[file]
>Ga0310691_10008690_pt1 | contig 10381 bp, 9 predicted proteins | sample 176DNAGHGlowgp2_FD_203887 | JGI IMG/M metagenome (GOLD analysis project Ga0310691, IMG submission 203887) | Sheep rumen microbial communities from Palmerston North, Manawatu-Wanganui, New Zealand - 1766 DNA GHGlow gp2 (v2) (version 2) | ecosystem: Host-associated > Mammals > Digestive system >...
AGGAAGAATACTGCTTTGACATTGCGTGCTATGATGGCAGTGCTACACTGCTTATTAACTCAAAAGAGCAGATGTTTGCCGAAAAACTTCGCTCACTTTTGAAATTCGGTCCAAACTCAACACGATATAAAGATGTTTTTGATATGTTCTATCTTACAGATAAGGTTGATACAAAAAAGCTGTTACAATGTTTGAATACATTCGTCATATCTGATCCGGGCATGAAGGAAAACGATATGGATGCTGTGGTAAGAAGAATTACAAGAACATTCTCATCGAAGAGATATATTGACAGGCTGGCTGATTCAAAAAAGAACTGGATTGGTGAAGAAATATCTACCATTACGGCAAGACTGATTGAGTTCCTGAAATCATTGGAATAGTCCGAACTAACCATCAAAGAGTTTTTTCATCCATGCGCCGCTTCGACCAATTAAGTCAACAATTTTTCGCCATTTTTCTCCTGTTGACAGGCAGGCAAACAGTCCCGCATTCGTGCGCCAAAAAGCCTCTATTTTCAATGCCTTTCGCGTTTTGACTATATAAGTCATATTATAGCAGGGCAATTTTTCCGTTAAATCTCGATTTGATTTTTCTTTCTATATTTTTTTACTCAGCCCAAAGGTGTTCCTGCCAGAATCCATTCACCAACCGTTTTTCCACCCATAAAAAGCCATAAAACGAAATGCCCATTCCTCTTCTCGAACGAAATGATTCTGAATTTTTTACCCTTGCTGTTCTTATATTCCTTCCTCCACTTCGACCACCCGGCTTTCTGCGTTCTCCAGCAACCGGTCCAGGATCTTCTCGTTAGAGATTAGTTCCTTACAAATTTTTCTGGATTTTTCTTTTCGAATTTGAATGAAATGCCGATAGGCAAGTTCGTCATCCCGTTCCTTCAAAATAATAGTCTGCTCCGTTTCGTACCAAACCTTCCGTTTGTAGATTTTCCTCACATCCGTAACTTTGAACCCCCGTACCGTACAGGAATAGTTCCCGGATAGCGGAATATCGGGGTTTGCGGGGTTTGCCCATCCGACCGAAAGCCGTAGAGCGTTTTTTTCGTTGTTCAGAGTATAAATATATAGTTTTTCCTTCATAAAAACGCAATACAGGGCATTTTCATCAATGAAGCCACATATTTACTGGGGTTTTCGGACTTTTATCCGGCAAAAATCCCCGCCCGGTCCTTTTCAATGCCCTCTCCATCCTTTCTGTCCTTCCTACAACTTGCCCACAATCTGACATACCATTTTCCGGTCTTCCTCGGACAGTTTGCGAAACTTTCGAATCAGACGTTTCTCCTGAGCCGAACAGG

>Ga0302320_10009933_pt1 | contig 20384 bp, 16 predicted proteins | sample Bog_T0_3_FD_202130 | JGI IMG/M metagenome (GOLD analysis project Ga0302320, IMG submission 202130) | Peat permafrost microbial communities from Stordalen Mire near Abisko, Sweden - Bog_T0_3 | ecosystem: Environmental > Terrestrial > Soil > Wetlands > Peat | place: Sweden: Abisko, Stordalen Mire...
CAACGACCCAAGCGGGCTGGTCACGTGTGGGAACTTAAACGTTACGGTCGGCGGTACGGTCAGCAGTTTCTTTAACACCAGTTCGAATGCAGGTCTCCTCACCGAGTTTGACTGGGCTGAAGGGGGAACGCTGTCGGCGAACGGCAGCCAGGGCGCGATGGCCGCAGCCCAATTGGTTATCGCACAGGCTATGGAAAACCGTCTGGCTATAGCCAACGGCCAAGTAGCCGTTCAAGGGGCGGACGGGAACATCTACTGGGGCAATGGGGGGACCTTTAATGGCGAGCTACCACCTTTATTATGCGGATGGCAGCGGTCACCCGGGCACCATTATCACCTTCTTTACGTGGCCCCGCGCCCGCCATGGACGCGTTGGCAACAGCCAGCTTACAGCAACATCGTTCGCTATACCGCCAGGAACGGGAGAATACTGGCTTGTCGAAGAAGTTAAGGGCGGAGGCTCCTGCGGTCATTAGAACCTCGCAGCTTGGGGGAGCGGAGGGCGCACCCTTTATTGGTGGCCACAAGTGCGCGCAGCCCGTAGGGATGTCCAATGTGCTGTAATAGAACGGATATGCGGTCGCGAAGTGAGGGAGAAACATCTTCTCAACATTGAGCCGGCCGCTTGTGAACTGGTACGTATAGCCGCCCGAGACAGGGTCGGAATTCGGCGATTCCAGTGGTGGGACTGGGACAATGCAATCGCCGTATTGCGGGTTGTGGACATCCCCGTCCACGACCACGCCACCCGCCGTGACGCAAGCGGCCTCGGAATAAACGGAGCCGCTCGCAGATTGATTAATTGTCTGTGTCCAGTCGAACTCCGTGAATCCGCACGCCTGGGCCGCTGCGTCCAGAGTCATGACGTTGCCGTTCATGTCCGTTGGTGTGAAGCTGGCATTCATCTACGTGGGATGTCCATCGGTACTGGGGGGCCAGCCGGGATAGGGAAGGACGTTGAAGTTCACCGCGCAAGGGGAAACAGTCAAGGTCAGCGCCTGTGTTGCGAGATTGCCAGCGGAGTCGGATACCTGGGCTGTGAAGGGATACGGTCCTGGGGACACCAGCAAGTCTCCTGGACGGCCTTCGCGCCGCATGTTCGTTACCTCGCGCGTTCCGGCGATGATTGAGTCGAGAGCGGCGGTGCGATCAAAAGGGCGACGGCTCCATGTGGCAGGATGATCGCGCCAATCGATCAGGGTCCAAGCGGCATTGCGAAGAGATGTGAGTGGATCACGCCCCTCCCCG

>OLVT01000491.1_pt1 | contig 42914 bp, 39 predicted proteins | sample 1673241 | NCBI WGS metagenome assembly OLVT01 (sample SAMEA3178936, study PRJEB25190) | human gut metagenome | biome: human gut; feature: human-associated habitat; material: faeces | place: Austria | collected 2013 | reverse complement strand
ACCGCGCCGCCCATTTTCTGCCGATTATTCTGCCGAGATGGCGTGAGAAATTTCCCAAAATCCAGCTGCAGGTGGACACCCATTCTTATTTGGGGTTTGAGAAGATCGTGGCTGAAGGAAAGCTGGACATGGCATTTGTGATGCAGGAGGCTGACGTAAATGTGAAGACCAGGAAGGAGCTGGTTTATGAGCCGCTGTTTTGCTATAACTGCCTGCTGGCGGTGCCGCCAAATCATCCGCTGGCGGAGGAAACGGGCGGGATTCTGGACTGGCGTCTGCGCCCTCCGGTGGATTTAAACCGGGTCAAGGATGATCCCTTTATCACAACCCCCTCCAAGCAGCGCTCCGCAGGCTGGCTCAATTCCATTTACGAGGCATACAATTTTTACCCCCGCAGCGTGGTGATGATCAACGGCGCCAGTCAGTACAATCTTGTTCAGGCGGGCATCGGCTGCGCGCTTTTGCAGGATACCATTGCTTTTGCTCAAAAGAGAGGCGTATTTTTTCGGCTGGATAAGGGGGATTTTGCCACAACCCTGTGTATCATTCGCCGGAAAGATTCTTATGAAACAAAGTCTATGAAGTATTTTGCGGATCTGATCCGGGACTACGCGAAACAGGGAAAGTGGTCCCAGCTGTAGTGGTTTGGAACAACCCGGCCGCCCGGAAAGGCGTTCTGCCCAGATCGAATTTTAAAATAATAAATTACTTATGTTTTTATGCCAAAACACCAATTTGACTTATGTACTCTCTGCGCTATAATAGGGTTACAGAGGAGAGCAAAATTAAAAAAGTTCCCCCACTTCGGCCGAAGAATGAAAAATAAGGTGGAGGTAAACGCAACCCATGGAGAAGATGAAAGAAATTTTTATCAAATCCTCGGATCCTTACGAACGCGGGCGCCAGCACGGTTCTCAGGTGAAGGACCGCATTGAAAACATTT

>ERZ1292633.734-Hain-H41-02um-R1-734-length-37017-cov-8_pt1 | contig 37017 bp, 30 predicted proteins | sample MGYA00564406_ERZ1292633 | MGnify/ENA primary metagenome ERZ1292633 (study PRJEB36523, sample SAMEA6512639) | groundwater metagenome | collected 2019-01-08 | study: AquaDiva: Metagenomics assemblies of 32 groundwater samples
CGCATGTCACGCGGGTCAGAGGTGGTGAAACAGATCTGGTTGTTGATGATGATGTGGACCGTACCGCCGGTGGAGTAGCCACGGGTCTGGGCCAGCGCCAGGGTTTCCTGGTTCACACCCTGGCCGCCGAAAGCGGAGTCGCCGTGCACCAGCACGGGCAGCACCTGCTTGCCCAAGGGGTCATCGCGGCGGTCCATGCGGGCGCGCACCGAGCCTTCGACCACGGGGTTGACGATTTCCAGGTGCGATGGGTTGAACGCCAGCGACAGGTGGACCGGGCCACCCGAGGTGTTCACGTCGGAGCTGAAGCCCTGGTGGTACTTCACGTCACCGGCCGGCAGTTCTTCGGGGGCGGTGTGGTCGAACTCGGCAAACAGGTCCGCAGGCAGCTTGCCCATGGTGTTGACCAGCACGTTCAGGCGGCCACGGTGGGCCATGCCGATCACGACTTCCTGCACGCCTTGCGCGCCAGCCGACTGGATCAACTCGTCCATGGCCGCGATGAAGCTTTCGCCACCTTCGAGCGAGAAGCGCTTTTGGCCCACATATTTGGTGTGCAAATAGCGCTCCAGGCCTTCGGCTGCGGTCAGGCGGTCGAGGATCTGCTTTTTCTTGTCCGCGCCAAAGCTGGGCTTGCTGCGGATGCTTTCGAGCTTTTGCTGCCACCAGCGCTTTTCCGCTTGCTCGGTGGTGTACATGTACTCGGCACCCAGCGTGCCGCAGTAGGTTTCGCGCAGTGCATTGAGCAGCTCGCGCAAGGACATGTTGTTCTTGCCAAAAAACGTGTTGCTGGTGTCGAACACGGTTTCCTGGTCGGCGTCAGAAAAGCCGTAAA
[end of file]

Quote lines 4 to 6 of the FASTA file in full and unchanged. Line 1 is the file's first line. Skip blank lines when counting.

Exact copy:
CAACGACCCAAGCGGGCTGGTCACGTGTGGGAACTTAAACGTTACGGTCGGCGGTACGGTCAGCAGTTTCTTTAACACCAGTTCGAATGCAGGTCTCCTCACCGAGTTTGACTGGGCTGAAGGGGGAACGCTGTCGGCGAACGGCAGCCAGGGCGCGATGGCCGCAGCCCAATTGGTTATCGCACAGGCTATGGAAAACCGTCTGGCTATAGCCAACGGCCAAGTAGCCGTTCAAGGGGCGGACGGGAACATCTACTGGGGCAATGGGGGGACCTTTAATGGCGAGCTACCACCTTTATTATGCGGATGGCAGCGGTCACCCGGGCACCATTATCACCTTCTTTACGTGGCCCCGCGCCCGCCATGGACGCGTTGGCAACAGCCAGCTTACAGCAACATCGTTCGCTATACCGCCAGGAACGGGAGAATACTGGCTTGTCGAAGAAGTTAAGGGCGGAGGCTCCTGCGGTCATTAGAACCTCGCAGCTTGGGGGAGCGGAGGGCGCACCCTTTATTGGTGGCCACAAGTGCGCGCAGCCCGTAGGGATGTCCAATGTGCTGTAATAGAACGGATATGCGGTCGCGAAGTGAGGGAGAAACATCTTCTCAACATTGAGCCGGCCGCTTGTGAACTGGTACGTATAGCCGCCCGAGACAGGGTCGGAATTCGGCGATTCCAGTGGTGGGACTGGGACAATGCAATCGCCGTATTGCGGGTTGTGGACATCCCCGTCCACGACCACGCCACCCGCCGTGACGCAAGCGGCCTCGGAATAAACGGAGCCGCTCGCAGATTGATTAATTGTCTGTGTCCAGTCGAACTCCGTGAATCCGCACGCCTGGGCCGCTGCGTCCAGAGTCATGACGTTGCCGTTCATGTCCGTTGGTGTGAAGCTGGCATTCATCTACGTGGGATGTCCATCGGTACTGGGGGGCCAGCCGGGATAGGGAAGGACGTTGAAGTTCACCGCGCAAGGGGAAACAGTCAAGGTCAGCGCCTGTGTTGCGAGATTGCCAGCGGAGTCGGATACCTGGGCTGTGAAGGGATACGGTCCTGGGGACACCAGCAAGTCTCCTGGACGGCCTTCGCGCCGCATGTTCGTTACCTCGCGCGTTCCGGCGATGATTGAGTCGAGAGCGGCGGTGCGATCAAAAGGGCGACGGCTCCATGTGGCAGGATGATCGCGCCAATCGATCAGGGTCCAAGCGGCATTGCGAAGAGATGTGAGTGGATCACGCCCCTCCCCG

>OLVT01000491.1_pt1 | contig 42914 bp, 39 predicted proteins | sample 1673241 | NCBI WGS metagenome assembly OLVT01 (sample SAMEA3178936, study PRJEB25190) | human gut metagenome | biome: human gut; feature: human-associated habitat; material: faeces | place: Austria | collected 2013 | reverse complement strand
ACCGCGCCGCCCATTTTCTGCCGATTATTCTGCCGAGATGGCGTGAGAAATTTCCCAAAATCCAGCTGCAGGTGGACACCCATTCTTATTTGGGGTTTGAGAAGATCGTGGCTGAAGGAAAGCTGGACATGGCATTTGTGATGCAGGAGGCTGACGTAAATGTGAAGACCAGGAAGGAGCTGGTTTATGAGCCGCTGTTTTGCTATAACTGCCTGCTGGCGGTGCCGCCAAATCATCCGCTGGCGGAGGAAACGGGCGGGATTCTGGACTGGCGTCTGCGCCCTCCGGTGGATTTAAACCGGGTCAAGGATGATCCCTTTATCACAACCCCCTCCAAGCAGCGCTCCGCAGGCTGGCTCAATTCCATTTACGAGGCATACAATTTTTACCCCCGCAGCGTGGTGATGATCAACGGCGCCAGTCAGTACAATCTTGTTCAGGCGGGCATCGGCTGCGCGCTTTTGCAGGATACCATTGCTTTTGCTCAAAAGAGAGGCGTATTTTTTCGGCTGGATAAGGGGGATTTTGCCACAACCCTGTGTATCATTCGCCGGAAAGATTCTTATGAAACAAAGTCTATGAAGTATTTTGCGGATCTGATCCGGGACTACGCGAAACAGGGAAAGTGGTCCCAGCTGTAGTGGTTTGGAACAACCCGGCCGCCCGGAAAGGCGTTCTGCCCAGATCGAATTTTAAAATAATAAATTACTTATGTTTTTATGCCAAAACACCAATTTGACTTATGTACTCTCTGCGCTATAATAGGGTTACAGAGGAGAGCAAAATTAAAAAAGTTCCCCCACTTCGGCCGAAGAATGAAAAATAAGGTGGAGGTAAACGCAACCCATGGAGAAGATGAAAGAAATTTTTATCAAATCCTCGGATCCTTACGAACGCGGGCGCCAGCACGGTTCTCAGGTGAAGGACCGCATTGAAAACATTT